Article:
Feb 28, 2019

New changes to the Illinois Minimum Wage Law: increases in the hourly rate, treatment for younger workers and recoverable damages

On Feb. 19, 2019, Illinois Governor J.B. Pritzker significantly increased Illinois’ minimum wage from its present rate of $8.25 per hour to $15.00 per hour by January 1, 2025. Gov. Pritzker signed the Lifting Up Illinois Working Families Act, which sailed through both state houses. Although the law was immediately effective, the minimum wage increase will take effect in the following seven gradual adjustments starting next year:

  • Jan. 1, 2020, increase to $9.25 per hour
  • July 1, 2020, increase to $10.00 per hour
  • Jan. 1. 2021, increase to $11.00 per hour
  • Jan. 1, 2022, increase to $12.00 per hour
  • Jan. 1, 2023, increase to $13.00 per hour
  • Jan. 1, 2024, increase to $14.00 per hour
  • Jan. 1, 2025, increase to $15.00 per hour

Under the new law, employers will be permitted to pay certain employees $.50 less per hour during their first 90 calendar days of employment.

The Illinois Minimum Wage Law provides an interesting history of its incremental increases in Sec. 4(a) (1). It begins with “every employer shall pay to each of his employees in every occupation wages of not less than $2.30 per hour.” Then it increased to $3.35 in 1984 and continued to climb until it reached $8.25 per hour on July 1, 2010, and then it stopped completely. It has been nearly nine years since the last increase in the Illinois’ minimum wage.

The City of Chicago’s current minimum wage of $12.00 per hour is increasing to $13.00 per hour on July 1, 2019. Cook County’s current minimum wage is $11.00 per hour which will increase to $12.00 on July 1, 2019. But, as we have reported, there are many Cook County communities that have opted out of Cook County’s minimum wage ordinance. The statewide increase will not change these rates or planned increases.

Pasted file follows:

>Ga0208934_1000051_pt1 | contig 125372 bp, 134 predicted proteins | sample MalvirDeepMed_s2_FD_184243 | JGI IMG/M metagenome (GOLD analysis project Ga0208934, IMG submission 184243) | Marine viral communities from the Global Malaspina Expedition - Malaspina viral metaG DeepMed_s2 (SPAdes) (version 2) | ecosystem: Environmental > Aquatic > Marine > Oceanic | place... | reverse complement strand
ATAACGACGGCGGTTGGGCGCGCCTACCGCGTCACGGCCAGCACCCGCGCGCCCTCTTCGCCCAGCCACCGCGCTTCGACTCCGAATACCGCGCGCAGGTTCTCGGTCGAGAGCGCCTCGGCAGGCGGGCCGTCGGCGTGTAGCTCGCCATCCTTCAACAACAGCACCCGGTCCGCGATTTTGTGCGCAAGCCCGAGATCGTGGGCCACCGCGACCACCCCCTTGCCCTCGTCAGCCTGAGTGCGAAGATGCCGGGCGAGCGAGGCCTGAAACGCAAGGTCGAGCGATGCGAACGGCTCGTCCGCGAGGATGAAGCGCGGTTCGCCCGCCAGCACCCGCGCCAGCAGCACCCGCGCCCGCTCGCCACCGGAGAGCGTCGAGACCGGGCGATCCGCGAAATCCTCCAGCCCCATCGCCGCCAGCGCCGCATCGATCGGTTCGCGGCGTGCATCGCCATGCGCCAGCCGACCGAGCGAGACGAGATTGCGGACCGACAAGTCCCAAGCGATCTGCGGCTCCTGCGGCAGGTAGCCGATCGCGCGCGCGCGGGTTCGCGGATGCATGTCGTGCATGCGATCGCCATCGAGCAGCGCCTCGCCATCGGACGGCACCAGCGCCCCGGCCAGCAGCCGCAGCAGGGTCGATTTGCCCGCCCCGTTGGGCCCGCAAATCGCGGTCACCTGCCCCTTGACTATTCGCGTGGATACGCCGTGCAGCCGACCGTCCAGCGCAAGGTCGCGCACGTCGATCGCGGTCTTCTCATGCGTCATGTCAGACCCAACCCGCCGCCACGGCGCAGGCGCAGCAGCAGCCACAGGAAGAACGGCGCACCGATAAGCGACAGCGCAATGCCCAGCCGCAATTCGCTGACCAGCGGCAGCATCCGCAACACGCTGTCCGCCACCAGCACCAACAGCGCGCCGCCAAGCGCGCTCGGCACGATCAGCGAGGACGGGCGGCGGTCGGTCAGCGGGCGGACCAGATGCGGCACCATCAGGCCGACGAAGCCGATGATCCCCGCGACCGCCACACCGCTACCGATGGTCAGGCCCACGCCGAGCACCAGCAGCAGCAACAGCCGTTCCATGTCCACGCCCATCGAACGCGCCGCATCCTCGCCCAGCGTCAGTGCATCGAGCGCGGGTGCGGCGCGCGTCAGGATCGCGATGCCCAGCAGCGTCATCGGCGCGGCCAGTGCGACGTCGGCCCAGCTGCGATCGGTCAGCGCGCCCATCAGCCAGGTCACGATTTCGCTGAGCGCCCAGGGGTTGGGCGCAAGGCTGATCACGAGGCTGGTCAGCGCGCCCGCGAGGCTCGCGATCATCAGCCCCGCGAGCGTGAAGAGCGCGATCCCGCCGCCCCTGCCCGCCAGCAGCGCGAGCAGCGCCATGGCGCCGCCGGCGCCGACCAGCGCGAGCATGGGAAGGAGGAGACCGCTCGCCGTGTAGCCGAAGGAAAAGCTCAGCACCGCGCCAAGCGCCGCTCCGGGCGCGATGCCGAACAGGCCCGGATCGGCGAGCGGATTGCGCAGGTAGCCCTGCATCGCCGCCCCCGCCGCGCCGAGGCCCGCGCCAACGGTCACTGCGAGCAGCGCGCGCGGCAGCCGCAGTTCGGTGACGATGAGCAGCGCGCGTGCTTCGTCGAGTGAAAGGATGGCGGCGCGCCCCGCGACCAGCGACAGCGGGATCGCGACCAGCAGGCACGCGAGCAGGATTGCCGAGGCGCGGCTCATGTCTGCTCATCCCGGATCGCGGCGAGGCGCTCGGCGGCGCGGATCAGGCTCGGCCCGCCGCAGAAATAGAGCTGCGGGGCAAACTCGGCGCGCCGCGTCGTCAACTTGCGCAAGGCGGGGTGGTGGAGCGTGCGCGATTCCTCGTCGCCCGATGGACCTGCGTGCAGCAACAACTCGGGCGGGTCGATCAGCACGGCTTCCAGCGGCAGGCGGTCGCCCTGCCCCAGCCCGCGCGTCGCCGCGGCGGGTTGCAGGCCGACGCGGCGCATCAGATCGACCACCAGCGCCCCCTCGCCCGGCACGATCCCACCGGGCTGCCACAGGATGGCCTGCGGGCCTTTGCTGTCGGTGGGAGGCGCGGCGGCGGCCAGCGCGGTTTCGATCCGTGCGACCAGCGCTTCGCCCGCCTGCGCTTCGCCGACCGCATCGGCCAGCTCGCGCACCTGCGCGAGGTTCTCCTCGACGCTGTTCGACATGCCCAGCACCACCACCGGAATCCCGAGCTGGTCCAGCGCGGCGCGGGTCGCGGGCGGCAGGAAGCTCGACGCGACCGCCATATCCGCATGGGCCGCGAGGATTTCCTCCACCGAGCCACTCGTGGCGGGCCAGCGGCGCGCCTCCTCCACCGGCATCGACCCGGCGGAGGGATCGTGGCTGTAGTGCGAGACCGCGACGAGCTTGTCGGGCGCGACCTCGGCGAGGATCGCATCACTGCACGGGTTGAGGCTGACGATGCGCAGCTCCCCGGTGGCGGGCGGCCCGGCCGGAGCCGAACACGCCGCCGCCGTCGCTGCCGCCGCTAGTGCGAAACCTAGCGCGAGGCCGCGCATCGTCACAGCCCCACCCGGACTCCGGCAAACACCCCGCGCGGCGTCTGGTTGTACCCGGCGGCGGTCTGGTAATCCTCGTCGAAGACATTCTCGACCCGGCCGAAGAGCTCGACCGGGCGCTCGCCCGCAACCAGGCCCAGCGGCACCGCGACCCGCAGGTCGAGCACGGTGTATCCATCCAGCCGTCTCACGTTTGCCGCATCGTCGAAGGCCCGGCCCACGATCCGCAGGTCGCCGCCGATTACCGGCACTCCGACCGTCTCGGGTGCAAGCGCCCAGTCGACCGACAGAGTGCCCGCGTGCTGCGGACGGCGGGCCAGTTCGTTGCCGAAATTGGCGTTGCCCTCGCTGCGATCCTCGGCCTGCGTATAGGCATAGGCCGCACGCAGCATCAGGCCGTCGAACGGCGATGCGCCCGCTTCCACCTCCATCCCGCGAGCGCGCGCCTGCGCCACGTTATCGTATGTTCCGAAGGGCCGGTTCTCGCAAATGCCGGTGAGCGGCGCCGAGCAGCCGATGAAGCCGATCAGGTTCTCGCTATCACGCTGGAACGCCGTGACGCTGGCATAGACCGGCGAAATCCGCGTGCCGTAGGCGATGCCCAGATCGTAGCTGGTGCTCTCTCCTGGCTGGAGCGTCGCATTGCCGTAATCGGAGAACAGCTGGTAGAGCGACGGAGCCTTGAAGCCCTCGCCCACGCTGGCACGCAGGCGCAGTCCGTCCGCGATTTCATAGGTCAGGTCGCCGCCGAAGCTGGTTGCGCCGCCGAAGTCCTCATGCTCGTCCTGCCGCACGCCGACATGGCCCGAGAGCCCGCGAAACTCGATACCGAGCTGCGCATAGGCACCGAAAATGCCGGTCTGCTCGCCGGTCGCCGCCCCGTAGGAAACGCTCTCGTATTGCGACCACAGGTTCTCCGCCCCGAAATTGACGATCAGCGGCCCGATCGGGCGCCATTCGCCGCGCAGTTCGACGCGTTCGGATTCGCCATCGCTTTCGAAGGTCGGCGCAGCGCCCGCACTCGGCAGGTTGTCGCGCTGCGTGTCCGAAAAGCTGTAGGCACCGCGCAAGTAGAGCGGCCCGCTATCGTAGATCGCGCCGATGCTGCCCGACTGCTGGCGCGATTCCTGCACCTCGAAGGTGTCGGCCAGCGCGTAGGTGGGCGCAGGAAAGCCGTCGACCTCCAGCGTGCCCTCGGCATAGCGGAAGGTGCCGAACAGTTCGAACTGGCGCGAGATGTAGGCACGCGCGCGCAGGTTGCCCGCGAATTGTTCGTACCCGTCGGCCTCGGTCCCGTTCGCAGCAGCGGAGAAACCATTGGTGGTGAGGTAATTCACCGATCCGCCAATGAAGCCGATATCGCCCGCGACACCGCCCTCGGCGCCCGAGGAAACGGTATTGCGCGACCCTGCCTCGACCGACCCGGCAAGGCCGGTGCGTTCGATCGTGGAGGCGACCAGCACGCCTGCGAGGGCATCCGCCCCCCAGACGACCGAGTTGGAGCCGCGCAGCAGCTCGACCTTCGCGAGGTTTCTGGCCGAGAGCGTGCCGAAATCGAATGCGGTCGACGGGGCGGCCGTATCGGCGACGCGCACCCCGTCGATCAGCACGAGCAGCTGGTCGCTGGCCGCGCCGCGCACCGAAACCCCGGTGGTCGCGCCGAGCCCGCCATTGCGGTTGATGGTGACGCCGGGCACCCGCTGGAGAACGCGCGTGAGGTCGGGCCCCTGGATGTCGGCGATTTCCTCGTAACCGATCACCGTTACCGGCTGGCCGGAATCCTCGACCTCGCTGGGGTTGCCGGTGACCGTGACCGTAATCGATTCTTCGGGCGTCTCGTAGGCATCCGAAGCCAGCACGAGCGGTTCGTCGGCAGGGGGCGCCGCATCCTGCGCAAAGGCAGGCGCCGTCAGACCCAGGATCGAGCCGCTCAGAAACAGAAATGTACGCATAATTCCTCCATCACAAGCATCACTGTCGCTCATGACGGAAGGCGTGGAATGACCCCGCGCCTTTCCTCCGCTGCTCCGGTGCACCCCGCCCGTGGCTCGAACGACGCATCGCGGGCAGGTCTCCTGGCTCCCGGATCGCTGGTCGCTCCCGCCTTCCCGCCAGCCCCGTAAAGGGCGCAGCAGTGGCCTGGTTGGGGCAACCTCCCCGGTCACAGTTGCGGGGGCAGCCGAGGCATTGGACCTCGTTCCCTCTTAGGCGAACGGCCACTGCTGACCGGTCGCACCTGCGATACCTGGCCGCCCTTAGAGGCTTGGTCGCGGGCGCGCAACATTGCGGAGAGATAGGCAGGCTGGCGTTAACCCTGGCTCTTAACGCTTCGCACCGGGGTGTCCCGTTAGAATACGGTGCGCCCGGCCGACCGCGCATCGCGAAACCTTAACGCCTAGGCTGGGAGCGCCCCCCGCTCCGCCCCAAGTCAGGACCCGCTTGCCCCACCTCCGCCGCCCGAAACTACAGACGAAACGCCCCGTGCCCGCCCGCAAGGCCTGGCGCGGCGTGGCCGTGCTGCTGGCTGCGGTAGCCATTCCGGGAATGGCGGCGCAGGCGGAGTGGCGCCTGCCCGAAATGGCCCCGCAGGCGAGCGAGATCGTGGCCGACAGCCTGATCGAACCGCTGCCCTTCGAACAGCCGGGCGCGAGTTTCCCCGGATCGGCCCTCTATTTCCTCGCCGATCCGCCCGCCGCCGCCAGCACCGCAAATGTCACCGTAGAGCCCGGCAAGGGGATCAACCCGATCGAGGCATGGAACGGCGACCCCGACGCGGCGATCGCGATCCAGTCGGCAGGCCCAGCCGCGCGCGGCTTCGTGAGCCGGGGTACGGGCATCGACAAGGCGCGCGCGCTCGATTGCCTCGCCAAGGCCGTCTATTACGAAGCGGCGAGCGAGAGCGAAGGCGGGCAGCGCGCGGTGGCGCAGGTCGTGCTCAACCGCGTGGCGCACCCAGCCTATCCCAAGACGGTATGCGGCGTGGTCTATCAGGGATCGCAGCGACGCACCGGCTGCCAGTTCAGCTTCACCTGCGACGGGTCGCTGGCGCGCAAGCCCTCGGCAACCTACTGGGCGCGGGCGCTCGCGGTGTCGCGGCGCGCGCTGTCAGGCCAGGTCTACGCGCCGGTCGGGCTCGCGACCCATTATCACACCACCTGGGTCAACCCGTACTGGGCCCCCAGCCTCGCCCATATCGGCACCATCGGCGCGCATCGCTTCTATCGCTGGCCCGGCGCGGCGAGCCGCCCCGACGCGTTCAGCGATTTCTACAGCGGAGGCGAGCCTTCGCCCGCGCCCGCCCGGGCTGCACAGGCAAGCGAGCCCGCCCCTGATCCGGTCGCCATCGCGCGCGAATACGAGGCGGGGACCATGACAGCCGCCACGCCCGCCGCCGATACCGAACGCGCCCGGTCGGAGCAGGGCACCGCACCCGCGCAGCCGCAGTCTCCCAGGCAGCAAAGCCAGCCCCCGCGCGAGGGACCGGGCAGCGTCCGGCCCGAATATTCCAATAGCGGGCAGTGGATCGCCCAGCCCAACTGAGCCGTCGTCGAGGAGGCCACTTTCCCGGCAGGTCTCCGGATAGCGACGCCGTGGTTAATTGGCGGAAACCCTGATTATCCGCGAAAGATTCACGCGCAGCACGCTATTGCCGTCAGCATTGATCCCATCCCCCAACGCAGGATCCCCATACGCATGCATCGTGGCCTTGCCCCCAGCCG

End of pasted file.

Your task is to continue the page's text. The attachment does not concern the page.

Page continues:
Employees working less than 650 hours in a year

The amended law will change the rate of pay for employees younger than 18 years of age (presumably students) who are working less than 650 hours in a calendar year. An employer will be obligated to pay at a rate no less than the following:

  • Currently it is $7.75 per hour
  • Jan. 1, 2020, $8.00 per hour
  • Jan. 1, 2021, $8.50 per hour
  • Jan. 1, 2022, $9.25 per hour
  • Jan. 1, 2023, $10.50 per hour
  • Jan. 1, 2024, $12.00 per hour
  • Jan. 1, 2025, $13.00 per hour

Penalties for non-compliance

When implementing changes to the Minimum Wage Law, the legislature provides for “random audits” to determine compliance and also imposes a $100 penalty per employee for employers who fail to keep required payroll records.

One amendment that significantly changed the legal landscape for wage claims is the increase in damages available to employees issuing private claims. The legislature increased the monthly interest rate on unpaid wages from two percent per month to five percent and trebled the amount for underpayment.

It also provides, in certain circumstances, that an employer may be liable to pay an additional penalty of $1,500 to the Wage Theft Enforcement Fund. Changing the potentially recoverable damages should make the Illinois Minimum Wage Law more attractive to attorneys assisting employees in private actions to recover unpaid wages. Already employees recover their costs and reasonable attorneys’ fees, but now, in addition to monthly penalties of five percent on unpaid wages, they will also be able to recover three times their underpayments.

Putting this in context, the federal Fair Labor Standards Act provides for the recovery of costs and reasonable attorneys’ fees, no monthly interest penalty and a doubling of underpayments in certain circumstances. Therefore, Illinois employers may face additional Illinois Minimum Wage Law actions.

For more information on how employers may adapt to these changes, contact one of Chuhak & Tecson’s Employment law attorneys. 

This Chuhak & Tecson, P.C. communication is intended only to provide information regarding developments in the law and information of general interest. It is not intended to constitute advice regarding legal problems and should not be relied upon as such.

Client alert authored by: Jeralyn H. Baran, Principal